Biology - Unit 2 Topic 3

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  1. Describe the ultrastructure of the nucleus and the nucleolus.
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    • The nucleus has a double membrane with pores.
    • It contains chromatin and a nucleolus.
    • Nucleolus makes ribosomes.
    • Chromatin contains DNA and controls protein synthesis.
  2. Describe the ultrastructure of a ribosome.
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    • Made of RNA and protein.
    • They are found free in the cytoplasm or attached to the RER.
    • Site of protein synthesis.
  3. Describe the ultrastructure of SER and RER.
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    • RER:
    • Interconnected sacs embedded with ribosomes.
    • Site of protein folding and processing proteins.
    • SER:
    • Interconnected sacs where synthesis of lipids and steroids occurs.
  4. Describe the ultrastructure of a mitochondria.
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    • Enclosed by a double membrane.
    • The inner membrane is folded into cristae.
    • The inner membrane is filled with the matrix.
    • Its the site of aerobic respiration where ATP is produced.
  5. Describe the ultrastructure of centrioles.
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    • Animal cells contain a pair.
    • The are hollow cylinders containing a ring of microtubules.
    • The are involved in spindle formation for cell division.
  6. Describe the ultrastructure of a lysosome.
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    • Round organelle surrounded by a membrane containing digestive enzymes.
    • Used to digest unwanted structures or old cells.
  7. Describe the ultrastructure of the golgi apparatus.
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    • Group of fluid filled flattened sacs, vesicles seen next to it.
    • Processes and packages new lipids and proteins, and makes lysosomes.
  8. Explain the role of the RER and the Golgi apparatus.
    • Proteins are synthesised in ribosomes which are held at RER.
    • Proteins are folded in the RER.
    • These proteins are then released in vesicles and fuse with the Golgi apparatus.
    • Proteins are modified in the Golgi, e.g. given receptors (glycoproteins).
    • The Golgi also produces lysosomes.
    • Vesicles full of enzymes move towards the cell surface membrane and leave the Golgi by exocytosis.
  9. Distinguish between eukaryotic and prokaryotic cells.
    • Eukaryotes:
    • Larger.
    • Have linear DNA.
    • Have a nucleus.
    • Either have no cell wall, a cellulose cell wall or a chitin cell wall.
    • Contain many organelles, including mitochondria.
    • Larger ribosomes.

    • Prokaryotes:
    • Very small.
    • Circular DNA.
    • No nucleus. (Has plasmids)
    • Cell wall made of polysaccharide.
    • Few organelles and no mitochondria.
    • Smaller ribosomes.
  10. Describe the terms tissue, organ and system.
    • A tissue is on or more similar cell types working together to execute the same function.
    • An organ is a group of similar tissues working together to execute several functions.
    • A system is a group of organs working together to execute a function.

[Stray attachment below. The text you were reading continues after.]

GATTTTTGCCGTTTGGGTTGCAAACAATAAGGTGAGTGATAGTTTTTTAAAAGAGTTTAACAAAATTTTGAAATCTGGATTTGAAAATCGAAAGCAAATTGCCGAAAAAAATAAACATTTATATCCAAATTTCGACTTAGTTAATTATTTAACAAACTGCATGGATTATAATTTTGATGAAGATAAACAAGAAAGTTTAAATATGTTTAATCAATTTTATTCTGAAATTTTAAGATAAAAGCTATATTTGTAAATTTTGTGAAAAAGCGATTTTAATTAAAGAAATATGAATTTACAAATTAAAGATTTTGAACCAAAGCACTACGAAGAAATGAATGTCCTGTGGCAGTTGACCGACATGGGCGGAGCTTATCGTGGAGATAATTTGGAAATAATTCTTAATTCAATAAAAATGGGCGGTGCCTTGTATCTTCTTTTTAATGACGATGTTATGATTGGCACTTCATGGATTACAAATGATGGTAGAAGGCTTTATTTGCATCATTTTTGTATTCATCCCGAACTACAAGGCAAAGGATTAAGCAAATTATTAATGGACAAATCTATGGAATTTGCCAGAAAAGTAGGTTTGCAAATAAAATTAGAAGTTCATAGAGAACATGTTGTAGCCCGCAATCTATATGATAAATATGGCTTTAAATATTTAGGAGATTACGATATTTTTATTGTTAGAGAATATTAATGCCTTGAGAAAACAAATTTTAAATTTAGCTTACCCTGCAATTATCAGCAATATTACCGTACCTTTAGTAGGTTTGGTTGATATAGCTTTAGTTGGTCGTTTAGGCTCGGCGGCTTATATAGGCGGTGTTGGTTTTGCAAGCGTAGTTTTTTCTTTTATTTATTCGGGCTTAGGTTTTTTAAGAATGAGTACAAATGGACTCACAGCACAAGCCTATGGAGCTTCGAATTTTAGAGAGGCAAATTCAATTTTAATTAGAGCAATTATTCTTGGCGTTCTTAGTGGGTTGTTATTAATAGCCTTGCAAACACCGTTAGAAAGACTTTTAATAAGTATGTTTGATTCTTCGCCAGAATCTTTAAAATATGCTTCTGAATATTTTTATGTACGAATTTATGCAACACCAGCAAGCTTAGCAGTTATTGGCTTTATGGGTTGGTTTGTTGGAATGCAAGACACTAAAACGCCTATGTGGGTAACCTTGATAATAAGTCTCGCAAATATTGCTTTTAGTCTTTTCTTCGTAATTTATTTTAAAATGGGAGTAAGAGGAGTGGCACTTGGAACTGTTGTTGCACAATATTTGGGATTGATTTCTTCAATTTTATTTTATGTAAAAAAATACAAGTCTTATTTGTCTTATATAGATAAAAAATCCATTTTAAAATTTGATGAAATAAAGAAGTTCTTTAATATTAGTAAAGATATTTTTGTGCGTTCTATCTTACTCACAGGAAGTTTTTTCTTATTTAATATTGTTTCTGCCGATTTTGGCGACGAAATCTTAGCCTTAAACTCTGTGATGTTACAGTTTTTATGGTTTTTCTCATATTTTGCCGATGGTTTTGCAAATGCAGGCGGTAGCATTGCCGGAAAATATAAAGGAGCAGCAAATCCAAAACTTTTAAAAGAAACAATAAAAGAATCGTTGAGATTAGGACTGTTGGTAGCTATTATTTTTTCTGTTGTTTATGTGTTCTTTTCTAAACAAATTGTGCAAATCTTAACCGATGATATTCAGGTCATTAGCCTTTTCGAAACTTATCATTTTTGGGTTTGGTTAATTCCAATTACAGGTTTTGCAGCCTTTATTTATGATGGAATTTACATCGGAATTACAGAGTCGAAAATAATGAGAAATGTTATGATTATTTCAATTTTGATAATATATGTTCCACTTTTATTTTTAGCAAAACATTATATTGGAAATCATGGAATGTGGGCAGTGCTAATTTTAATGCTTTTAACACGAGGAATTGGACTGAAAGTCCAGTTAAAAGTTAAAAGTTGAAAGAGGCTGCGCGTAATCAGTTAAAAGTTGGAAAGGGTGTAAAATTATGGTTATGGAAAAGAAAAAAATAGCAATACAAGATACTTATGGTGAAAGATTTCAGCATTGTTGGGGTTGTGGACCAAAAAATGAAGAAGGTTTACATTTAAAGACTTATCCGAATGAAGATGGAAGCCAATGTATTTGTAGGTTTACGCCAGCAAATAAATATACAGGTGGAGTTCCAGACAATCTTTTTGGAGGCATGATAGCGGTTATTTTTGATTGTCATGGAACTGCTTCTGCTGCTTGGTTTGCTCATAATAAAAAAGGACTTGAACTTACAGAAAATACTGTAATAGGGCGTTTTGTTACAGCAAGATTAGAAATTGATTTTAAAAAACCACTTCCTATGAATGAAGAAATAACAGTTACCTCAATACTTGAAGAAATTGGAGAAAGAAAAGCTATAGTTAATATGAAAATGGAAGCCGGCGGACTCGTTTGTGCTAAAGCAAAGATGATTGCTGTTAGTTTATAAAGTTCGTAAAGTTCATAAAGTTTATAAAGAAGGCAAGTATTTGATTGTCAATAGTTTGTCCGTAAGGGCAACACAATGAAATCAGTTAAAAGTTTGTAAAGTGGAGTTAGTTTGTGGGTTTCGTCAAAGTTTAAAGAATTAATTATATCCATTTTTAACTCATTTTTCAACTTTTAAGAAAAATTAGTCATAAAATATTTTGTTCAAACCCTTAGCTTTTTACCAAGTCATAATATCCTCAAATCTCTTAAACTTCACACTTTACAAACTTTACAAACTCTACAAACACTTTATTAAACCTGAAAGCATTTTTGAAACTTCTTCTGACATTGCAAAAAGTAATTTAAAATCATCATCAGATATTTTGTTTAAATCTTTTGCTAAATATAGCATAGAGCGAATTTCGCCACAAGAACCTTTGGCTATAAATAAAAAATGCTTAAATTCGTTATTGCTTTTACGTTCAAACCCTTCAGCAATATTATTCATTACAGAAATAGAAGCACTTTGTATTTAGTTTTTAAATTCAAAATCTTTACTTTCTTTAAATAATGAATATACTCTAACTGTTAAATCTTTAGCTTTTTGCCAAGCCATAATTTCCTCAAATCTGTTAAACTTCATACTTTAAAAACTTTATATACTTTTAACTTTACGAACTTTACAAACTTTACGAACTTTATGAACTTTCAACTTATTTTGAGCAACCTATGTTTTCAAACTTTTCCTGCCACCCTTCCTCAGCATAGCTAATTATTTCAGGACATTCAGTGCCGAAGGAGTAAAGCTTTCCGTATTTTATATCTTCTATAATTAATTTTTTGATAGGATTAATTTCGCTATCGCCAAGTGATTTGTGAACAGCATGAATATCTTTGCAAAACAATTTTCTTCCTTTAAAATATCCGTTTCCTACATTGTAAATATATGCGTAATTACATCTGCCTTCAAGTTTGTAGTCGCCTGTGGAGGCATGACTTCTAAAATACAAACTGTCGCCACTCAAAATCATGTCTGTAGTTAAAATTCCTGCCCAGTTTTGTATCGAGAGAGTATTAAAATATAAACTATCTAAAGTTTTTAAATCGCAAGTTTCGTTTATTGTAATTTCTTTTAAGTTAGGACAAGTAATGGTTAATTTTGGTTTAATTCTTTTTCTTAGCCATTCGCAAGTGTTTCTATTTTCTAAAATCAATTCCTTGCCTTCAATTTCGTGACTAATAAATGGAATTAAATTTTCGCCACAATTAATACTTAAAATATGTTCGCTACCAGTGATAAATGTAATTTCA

11. Explain the role of mitosis and the cell cycle.
    • Mitosis is used for growth, repair and asexual reproduction.
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    • Prophase:
    • Chromatids become visible.
    • Centrioles move to opposite poles.
    • Nucleolus disappears and nuclear envelope breaks down.
    • Spindle begins to form.
    • Metaphase:
    • Chromosomes line up at equator and are attached to the spindle by their centromere.
    • Anaphase:
    • Centromeres divide.
    • Spindles contract pulling chromatids to opposite poles.
    • Telophase:
    • Spindle breaks down.
    • Chromosomes de condense.
    • Nuclear envelope and nucleolus reform.
    • Cytoplasm splits forming two identical cells.
    • Cytokinesis:
    • Cytoplasmic division of two daughter cells.
  12. Root tip squash mitosis practical.
    • 1. Cut a 5mm tip from a growing root.
    • 2. Place root on a watch glass and then add HCl.
    • 3. Add a few drops of stain (toluidine blue) to darken the chromosomes and make them visible.
    • 4. Warm the watch glass using a Bunsen burner.
    • 5. Place the root tip on a microscope slide and squash it with a cover slip.
    • 6. Warm gently again to intensify stain.
    • 7. Repeat experiment to increase reliability.
  13. Explain meiosis and how it contributes to genetic variation.
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    • Cell division by meiosis produces gametes.
    • Meiosis produces haploid nuclei which are restored to diploid at fertilisation.
    • 1. DNA replicated into two sister chromatids.
    • 2. Homologous pairs line up along the equator.
    • 3. There is cross-over of chromatids before first division. This recombines genetic material and means chromatids now have different combination of alleles. 4 daughter cells will have different combination of alleles.
    • 4. At the first division, the homologous pairs are separated by independent assortment and the chromosome no. is halved.
    • 5. In the second (mitotic) division the sister chromatids are separated, resulting in a 4 unique haploid daughter cells.
  14. Explain how mammalian gametes are specialised for their function.
    • Sperm cell:
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    • Streamlined shape to reduce resistance.
    • Acrosome containing digestive enzymes (acrosin) to break down zona pellucida.
    • Haploid nucleus, which becomes diploid at fertilisation.
    • Many mitochondria to provide ATP for sperm to swim.
    • Flagellum to swim.
    • Receptors in cell surface membrane to bind to egg cell surface membrane.
    • Egg cell:
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    • Follicle cells form protective coating.
    • Much larger cell, containing food supply.
    • Contains zona pellucida which hardens after sperm enters.
  15. Describe the process of fertilisation in mammals and the importance of fertilisation.
    • Fertilisation occurs in the oviduct.
    • When sperm makes contact with zona pellucida acrosome reaction occurs.